|a game by||HotGen Studios|
|Platforms:||PC, GameBoy Color|
|Editor Rating:||9/10, based on 1 review|
|User Rating:||8.0/10 - 5 votes|
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|See also:||Relaxing Games|
Released in 1999, UNO for the Game Boy Color was Mattel’s first foray into converting the popular card game into a video game format. In hindsight, we can tell that the experiment was obviously a success, as there are now not only multiple versions of the standard game on different consoles, but also various spin-offs that incorporate other characters from pop culture into the popular game.
The general rules of UNO on the Game Boy are identical to those of the normal card game. This follows the general trend for board games that are converted into video games, with Monopoly (1985) coming most prominently to mind. Cards are divided into four colors: blue, red, yellow, and green and are numbered from 0 to 9. Players start with a full hand of cards and must discard into a shared pile, with the main rule being that you can only discard a card that matches the last one placed on the pile in either number or color. Players who discard their hand down to one card must quickly declare “Uno!” before discarding the final card and being allowed out of the game. If they do not, the other players are free to force them to draw an extra two cards.
In this video game version, players can choose between two modes of play to enjoy with up to three other friends (or AI companions): standard UNO and Challenge UNO. In the standard Uno game, the player who wins a round accumulates points based on the cards the other 3 players had left. The person with the most points at the end of the full game is declared the winner. Conversely, in Challenge UNO, the 3 players who do not win the round during a game accrue points based on cards they are holding and, once a player reaches a pre-set threshold of maximum points, they are removed from the game. This continues until only one player is left.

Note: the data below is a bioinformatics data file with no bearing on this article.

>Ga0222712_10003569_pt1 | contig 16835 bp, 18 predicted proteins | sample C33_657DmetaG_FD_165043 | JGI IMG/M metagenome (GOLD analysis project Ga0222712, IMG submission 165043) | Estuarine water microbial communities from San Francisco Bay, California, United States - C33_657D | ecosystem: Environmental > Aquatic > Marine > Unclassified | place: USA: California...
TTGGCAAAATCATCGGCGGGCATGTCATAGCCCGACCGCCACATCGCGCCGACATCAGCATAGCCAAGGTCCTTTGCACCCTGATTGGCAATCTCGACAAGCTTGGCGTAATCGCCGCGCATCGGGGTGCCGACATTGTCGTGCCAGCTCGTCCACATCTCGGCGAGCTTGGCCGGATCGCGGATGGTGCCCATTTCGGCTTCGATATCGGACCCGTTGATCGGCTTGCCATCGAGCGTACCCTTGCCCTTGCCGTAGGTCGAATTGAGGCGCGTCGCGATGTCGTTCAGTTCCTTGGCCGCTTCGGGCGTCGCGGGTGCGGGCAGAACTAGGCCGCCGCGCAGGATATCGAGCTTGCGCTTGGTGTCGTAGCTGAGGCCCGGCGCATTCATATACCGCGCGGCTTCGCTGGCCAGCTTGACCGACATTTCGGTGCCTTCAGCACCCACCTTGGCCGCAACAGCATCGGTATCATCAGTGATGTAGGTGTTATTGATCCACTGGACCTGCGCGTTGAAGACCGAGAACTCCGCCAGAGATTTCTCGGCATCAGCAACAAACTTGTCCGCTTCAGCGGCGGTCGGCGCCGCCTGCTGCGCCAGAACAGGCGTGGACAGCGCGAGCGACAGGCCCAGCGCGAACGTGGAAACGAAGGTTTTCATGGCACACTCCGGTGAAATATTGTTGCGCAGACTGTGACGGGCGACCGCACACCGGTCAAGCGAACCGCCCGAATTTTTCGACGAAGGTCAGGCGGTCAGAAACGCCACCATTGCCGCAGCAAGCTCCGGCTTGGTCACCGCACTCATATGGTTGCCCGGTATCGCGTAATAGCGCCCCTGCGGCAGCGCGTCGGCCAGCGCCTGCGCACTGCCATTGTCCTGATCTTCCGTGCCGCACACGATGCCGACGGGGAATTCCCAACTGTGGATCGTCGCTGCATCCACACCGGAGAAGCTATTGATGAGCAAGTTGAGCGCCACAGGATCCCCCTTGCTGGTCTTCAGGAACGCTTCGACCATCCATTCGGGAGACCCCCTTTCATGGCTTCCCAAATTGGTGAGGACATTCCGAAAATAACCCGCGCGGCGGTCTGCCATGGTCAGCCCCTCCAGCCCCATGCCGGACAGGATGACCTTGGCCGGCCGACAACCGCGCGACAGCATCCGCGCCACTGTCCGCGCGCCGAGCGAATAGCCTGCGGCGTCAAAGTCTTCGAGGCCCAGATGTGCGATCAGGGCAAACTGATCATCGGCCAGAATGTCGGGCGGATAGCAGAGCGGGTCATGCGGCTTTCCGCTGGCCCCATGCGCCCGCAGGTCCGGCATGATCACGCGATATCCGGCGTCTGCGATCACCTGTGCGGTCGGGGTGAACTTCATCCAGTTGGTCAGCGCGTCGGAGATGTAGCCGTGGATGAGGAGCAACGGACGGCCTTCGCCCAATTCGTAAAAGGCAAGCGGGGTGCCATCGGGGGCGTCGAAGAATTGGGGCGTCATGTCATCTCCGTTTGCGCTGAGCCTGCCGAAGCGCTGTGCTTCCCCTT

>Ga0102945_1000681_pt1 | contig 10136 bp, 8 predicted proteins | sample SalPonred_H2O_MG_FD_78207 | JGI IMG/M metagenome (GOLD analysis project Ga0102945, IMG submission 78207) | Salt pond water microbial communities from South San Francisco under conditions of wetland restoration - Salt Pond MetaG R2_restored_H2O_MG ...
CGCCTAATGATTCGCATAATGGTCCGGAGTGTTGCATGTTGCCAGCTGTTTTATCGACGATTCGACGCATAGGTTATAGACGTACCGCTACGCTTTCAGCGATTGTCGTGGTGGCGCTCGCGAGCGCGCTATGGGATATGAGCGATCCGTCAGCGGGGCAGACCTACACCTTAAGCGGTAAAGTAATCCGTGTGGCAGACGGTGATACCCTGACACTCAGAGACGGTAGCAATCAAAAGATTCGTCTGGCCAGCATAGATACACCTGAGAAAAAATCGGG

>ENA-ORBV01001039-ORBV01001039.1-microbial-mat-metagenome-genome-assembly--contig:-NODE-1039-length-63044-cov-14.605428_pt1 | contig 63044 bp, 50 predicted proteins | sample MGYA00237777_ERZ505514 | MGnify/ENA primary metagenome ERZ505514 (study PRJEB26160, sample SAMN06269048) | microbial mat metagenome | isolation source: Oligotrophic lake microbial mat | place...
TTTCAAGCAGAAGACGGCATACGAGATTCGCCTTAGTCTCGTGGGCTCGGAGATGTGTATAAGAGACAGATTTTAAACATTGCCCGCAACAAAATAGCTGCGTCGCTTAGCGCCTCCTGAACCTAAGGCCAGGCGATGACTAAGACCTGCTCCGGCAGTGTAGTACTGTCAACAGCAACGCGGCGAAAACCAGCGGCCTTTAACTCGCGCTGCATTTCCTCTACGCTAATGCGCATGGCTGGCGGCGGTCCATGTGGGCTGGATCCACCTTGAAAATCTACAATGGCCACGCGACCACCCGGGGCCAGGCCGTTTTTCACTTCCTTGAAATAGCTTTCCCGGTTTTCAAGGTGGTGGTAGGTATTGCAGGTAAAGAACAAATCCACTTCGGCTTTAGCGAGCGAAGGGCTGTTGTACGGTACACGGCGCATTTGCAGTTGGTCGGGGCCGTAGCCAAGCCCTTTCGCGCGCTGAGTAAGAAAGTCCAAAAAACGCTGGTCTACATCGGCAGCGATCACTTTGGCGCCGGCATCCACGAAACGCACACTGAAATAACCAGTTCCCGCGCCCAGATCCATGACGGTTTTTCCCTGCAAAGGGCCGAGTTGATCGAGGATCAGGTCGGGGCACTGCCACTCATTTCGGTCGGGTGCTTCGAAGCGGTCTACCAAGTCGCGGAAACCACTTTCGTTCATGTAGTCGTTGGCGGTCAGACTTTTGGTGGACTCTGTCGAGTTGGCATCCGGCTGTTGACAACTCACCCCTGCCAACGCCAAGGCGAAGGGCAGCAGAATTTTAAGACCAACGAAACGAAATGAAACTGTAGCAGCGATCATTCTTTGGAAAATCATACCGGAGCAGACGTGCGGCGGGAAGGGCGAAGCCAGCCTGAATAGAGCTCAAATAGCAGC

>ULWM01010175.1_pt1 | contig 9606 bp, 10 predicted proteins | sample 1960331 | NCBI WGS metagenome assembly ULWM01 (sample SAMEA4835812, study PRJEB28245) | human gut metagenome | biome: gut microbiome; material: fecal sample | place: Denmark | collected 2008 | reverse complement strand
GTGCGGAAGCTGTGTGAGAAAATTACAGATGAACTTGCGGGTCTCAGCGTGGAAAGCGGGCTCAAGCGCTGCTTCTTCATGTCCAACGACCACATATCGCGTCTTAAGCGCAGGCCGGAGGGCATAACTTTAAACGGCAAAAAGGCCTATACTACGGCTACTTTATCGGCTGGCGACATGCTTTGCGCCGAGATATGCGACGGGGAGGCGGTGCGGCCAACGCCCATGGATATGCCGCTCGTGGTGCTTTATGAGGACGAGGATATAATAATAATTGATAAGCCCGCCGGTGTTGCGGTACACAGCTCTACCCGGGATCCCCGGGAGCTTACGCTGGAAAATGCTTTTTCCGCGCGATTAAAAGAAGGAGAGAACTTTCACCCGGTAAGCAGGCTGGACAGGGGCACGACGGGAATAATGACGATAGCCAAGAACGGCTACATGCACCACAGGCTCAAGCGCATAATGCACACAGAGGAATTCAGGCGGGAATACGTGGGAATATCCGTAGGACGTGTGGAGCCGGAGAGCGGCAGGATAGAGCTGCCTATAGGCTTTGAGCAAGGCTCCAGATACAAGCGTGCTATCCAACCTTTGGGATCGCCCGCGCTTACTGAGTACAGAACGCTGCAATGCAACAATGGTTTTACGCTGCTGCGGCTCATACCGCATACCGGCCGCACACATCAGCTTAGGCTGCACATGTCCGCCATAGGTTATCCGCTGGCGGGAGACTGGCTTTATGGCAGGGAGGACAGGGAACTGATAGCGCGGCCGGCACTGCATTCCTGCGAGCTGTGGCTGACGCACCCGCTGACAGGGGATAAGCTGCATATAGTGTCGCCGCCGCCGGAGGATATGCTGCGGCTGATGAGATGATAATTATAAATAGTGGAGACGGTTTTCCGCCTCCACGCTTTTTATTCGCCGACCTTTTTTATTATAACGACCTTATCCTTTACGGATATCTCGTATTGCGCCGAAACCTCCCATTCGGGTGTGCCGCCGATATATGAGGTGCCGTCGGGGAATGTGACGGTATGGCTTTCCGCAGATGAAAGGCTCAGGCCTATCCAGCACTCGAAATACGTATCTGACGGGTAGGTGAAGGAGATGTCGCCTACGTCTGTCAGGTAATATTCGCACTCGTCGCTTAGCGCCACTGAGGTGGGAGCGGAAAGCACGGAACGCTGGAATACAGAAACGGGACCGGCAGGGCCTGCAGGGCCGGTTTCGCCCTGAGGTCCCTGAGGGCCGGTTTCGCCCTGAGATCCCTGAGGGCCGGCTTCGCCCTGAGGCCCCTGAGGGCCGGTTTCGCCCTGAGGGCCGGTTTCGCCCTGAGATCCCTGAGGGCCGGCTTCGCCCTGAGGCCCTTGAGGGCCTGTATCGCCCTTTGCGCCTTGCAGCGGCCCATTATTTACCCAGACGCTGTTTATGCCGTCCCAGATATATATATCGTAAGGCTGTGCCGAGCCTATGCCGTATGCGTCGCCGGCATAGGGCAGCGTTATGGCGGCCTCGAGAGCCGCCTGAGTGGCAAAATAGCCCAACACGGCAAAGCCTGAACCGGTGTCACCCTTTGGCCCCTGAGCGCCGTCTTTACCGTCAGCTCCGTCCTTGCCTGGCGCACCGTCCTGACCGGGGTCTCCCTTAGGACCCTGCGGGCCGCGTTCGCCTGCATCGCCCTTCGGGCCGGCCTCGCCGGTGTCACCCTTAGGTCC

The standard card game also contains wild cards which allow a player to change the color of the most recent card in the discard pile, cards which change the rotation of play and cards which force the next player in the round to draw 2 or even 4 cards. The Game Boy version of UNO also utilizes these cards in both of its game modes but adds a fun twist. Whenever a special card is used by a player, a short animation pops up wherein an anthropomorphic UNO card performs a fun short action.
These games can provide the same sort of family or friendly fun as Monopoly, Wheel of Fortune, or any other console party game.
While perhaps not revolutionary nowadays, it is clear that there was substantial attention to detail in the development of the game at initial release. The simple card flipping and moving animations that take place throughout the game are smooth and pleasant to look at and the special card animations are dynamic and very endearing, even if they are un-skippable.
The cheery soundtrack paired with the sound effects that are heavily reminiscent of an arcade game help to create the cozy, nostalgic feeling of playing UNO as a child.
It is clear to see why this first version of the UNO videogame is beloved and why it was so successful. If you’re feeling nostalgic, and you have a few minutes to spare, UNO is definitely a worthwhile time sink.
- Faithful recreation of the beloved card game in a video game format
- Interesting, dynamic controls and animations
- No experimental game mode
- Animations cannot be skipped